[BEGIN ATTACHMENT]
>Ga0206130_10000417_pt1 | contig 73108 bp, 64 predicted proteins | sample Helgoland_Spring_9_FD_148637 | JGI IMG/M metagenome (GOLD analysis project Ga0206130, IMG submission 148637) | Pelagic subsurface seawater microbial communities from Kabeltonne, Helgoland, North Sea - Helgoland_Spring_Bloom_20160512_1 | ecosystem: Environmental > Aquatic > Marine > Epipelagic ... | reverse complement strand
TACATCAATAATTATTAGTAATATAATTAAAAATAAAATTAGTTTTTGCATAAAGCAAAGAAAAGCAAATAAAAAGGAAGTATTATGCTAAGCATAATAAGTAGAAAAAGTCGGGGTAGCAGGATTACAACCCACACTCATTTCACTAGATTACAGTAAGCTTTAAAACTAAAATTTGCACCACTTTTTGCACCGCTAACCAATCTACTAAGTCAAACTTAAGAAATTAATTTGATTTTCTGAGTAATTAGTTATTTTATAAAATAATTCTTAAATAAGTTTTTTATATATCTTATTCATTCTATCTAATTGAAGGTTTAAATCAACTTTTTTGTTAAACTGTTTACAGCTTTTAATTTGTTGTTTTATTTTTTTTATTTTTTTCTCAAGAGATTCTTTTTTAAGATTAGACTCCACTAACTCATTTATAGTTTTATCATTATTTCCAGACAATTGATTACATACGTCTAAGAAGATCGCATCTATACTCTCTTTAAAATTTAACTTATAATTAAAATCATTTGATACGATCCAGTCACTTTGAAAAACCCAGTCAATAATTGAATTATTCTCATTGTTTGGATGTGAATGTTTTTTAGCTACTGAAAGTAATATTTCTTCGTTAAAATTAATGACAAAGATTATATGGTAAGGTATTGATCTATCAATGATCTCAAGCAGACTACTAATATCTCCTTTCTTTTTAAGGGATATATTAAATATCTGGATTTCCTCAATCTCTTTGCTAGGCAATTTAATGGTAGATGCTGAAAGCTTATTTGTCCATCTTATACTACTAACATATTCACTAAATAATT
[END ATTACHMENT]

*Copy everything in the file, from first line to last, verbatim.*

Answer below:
>Ga0206130_10000417_pt1 | contig 73108 bp, 64 predicted proteins | sample Helgoland_Spring_9_FD_148637 | JGI IMG/M metagenome (GOLD analysis project Ga0206130, IMG submission 148637) | Pelagic subsurface seawater microbial communities from Kabeltonne, Helgoland, North Sea - Helgoland_Spring_Bloom_20160512_1 | ecosystem: Environmental > Aquatic > Marine > Epipelagic ... | reverse complement strand
TACATCAATAATTATTAGTAATATAATTAAAAATAAAATTAGTTTTTGCATAAAGCAAAGAAAAGCAAATAAAAAGGAAGTATTATGCTAAGCATAATAAGTAGAAAAAGTCGGGGTAGCAGGATTACAACCCACACTCATTTCACTAGATTACAGTAAGCTTTAAAACTAAAATTTGCACCACTTTTTGCACCGCTAACCAATCTACTAAGTCAAACTTAAGAAATTAATTTGATTTTCTGAGTAATTAGTTATTTTATAAAATAATTCTTAAATAAGTTTTTTATATATCTTATTCATTCTATCTAATTGAAGGTTTAAATCAACTTTTTTGTTAAACTGTTTACAGCTTTTAATTTGTTGTTTTATTTTTTTTATTTTTTTCTCAAGAGATTCTTTTTTAAGATTAGACTCCACTAACTCATTTATAGTTTTATCATTATTTCCAGACAATTGATTACATACGTCTAAGAAGATCGCATCTATACTCTCTTTAAAATTTAACTTATAATTAAAATCATTTGATACGATCCAGTCACTTTGAAAAACCCAGTCAATAATTGAATTATTCTCATTGTTTGGATGTGAATGTTTTTTAGCTACTGAAAGTAATATTTCTTCGTTAAAATTAATGACAAAGATTATATGGTAAGGTATTGATCTATCAATGATCTCAAGCAGACTACTAATATCTCCTTTCTTTTTAAGGGATATATTAAATATCTGGATTTCCTCAATCTCTTTGCTAGGCAATTTAATGGTAGATGCTGAAAGCTTATTTGTCCATCTTATACTACTAACATATTCACTAAATAATT